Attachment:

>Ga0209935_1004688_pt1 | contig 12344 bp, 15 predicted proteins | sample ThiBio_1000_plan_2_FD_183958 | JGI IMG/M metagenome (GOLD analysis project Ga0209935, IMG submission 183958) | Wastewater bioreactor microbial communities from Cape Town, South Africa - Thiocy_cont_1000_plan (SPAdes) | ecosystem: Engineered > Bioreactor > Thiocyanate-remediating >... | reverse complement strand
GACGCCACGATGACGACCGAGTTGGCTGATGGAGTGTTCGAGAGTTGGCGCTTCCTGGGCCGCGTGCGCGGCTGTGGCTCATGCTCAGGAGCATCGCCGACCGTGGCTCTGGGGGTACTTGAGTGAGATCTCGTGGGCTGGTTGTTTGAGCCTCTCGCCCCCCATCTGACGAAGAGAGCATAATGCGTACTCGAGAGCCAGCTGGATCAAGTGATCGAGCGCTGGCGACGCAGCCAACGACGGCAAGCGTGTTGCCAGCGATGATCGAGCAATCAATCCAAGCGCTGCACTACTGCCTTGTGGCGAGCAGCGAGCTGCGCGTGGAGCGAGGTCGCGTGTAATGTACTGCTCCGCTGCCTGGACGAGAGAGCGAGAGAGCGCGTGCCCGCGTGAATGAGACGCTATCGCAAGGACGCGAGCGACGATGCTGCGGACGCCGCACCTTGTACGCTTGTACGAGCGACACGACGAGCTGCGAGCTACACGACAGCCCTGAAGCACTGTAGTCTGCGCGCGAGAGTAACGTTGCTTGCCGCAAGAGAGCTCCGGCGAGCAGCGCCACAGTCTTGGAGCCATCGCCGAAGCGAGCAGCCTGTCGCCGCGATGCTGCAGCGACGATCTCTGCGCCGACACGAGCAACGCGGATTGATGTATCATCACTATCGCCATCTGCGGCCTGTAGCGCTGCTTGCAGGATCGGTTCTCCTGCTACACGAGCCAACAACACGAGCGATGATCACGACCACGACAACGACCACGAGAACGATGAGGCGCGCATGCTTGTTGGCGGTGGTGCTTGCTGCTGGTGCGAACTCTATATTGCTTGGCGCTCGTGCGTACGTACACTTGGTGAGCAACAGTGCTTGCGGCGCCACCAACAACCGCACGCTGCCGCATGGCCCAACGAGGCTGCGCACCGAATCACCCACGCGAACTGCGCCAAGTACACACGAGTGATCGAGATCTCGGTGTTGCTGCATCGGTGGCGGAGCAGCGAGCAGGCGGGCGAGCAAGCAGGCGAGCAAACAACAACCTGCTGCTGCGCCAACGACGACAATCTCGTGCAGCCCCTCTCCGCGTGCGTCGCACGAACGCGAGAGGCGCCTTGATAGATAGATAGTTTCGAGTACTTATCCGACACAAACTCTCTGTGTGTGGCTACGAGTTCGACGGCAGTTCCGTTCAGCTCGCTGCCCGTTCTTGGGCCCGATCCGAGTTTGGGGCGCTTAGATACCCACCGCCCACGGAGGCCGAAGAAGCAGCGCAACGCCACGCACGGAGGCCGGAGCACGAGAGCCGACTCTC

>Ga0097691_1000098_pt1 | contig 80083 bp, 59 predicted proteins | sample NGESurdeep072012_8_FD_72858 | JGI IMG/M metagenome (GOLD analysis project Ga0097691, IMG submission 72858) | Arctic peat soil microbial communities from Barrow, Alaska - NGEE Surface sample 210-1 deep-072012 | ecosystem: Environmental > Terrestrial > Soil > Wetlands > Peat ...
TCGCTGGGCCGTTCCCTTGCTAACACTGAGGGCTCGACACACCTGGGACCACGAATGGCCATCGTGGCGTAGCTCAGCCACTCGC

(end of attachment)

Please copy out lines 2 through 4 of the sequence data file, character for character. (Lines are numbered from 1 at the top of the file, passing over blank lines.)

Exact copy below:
GACGCCACGATGACGACCGAGTTGGCTGATGGAGTGTTCGAGAGTTGGCGCTTCCTGGGCCGCGTGCGCGGCTGTGGCTCATGCTCAGGAGCATCGCCGACCGTGGCTCTGGGGGTACTTGAGTGAGATCTCGTGGGCTGGTTGTTTGAGCCTCTCGCCCCCCATCTGACGAAGAGAGCATAATGCGTACTCGAGAGCCAGCTGGATCAAGTGATCGAGCGCTGGCGACGCAGCCAACGACGGCAAGCGTGTTGCCAGCGATGATCGAGCAATCAATCCAAGCGCTGCACTACTGCCTTGTGGCGAGCAGCGAGCTGCGCGTGGAGCGAGGTCGCGTGTAATGTACTGCTCCGCTGCCTGGACGAGAGAGCGAGAGAGCGCGTGCCCGCGTGAATGAGACGCTATCGCAAGGACGCGAGCGACGATGCTGCGGACGCCGCACCTTGTACGCTTGTACGAGCGACACGACGAGCTGCGAGCTACACGACAGCCCTGAAGCACTGTAGTCTGCGCGCGAGAGTAACGTTGCTTGCCGCAAGAGAGCTCCGGCGAGCAGCGCCACAGTCTTGGAGCCATCGCCGAAGCGAGCAGCCTGTCGCCGCGATGCTGCAGCGACGATCTCTGCGCCGACACGAGCAACGCGGATTGATGTATCATCACTATCGCCATCTGCGGCCTGTAGCGCTGCTTGCAGGATCGGTTCTCCTGCTACACGAGCCAACAACACGAGCGATGATCACGACCACGACAACGACCACGAGAACGATGAGGCGCGCATGCTTGTTGGCGGTGGTGCTTGCTGCTGGTGCGAACTCTATATTGCTTGGCGCTCGTGCGTACGTACACTTGGTGAGCAACAGTGCTTGCGGCGCCACCAACAACCGCACGCTGCCGCATGGCCCAACGAGGCTGCGCACCGAATCACCCACGCGAACTGCGCCAAGTACACACGAGTGATCGAGATCTCGGTGTTGCTGCATCGGTGGCGGAGCAGCGAGCAGGCGGGCGAGCAAGCAGGCGAGCAAACAACAACCTGCTGCTGCGCCAACGACGACAATCTCGTGCAGCCCCTCTCCGCGTGCGTCGCACGAACGCGAGAGGCGCCTTGATAGATAGATAGTTTCGAGTACTTATCCGACACAAACTCTCTGTGTGTGGCTACGAGTTCGACGGCAGTTCCGTTCAGCTCGCTGCCCGTTCTTGGGCCCGATCCGAGTTTGGGGCGCTTAGATACCCACCGCCCACGGAGGCCGAAGAAGCAGCGCAACGCCACGCACGGAGGCCGGAGCACGAGAGCCGACTCTC

>Ga0097691_1000098_pt1 | contig 80083 bp, 59 predicted proteins | sample NGESurdeep072012_8_FD_72858 | JGI IMG/M metagenome (GOLD analysis project Ga0097691, IMG submission 72858) | Arctic peat soil microbial communities from Barrow, Alaska - NGEE Surface sample 210-1 deep-072012 | ecosystem: Environmental > Terrestrial > Soil > Wetlands > Peat ...
TCGCTGGGCCGTTCCCTTGCTAACACTGAGGGCTCGACACACCTGGGACCACGAATGGCCATCGTGGCGTAGCTCAGCCACTCGC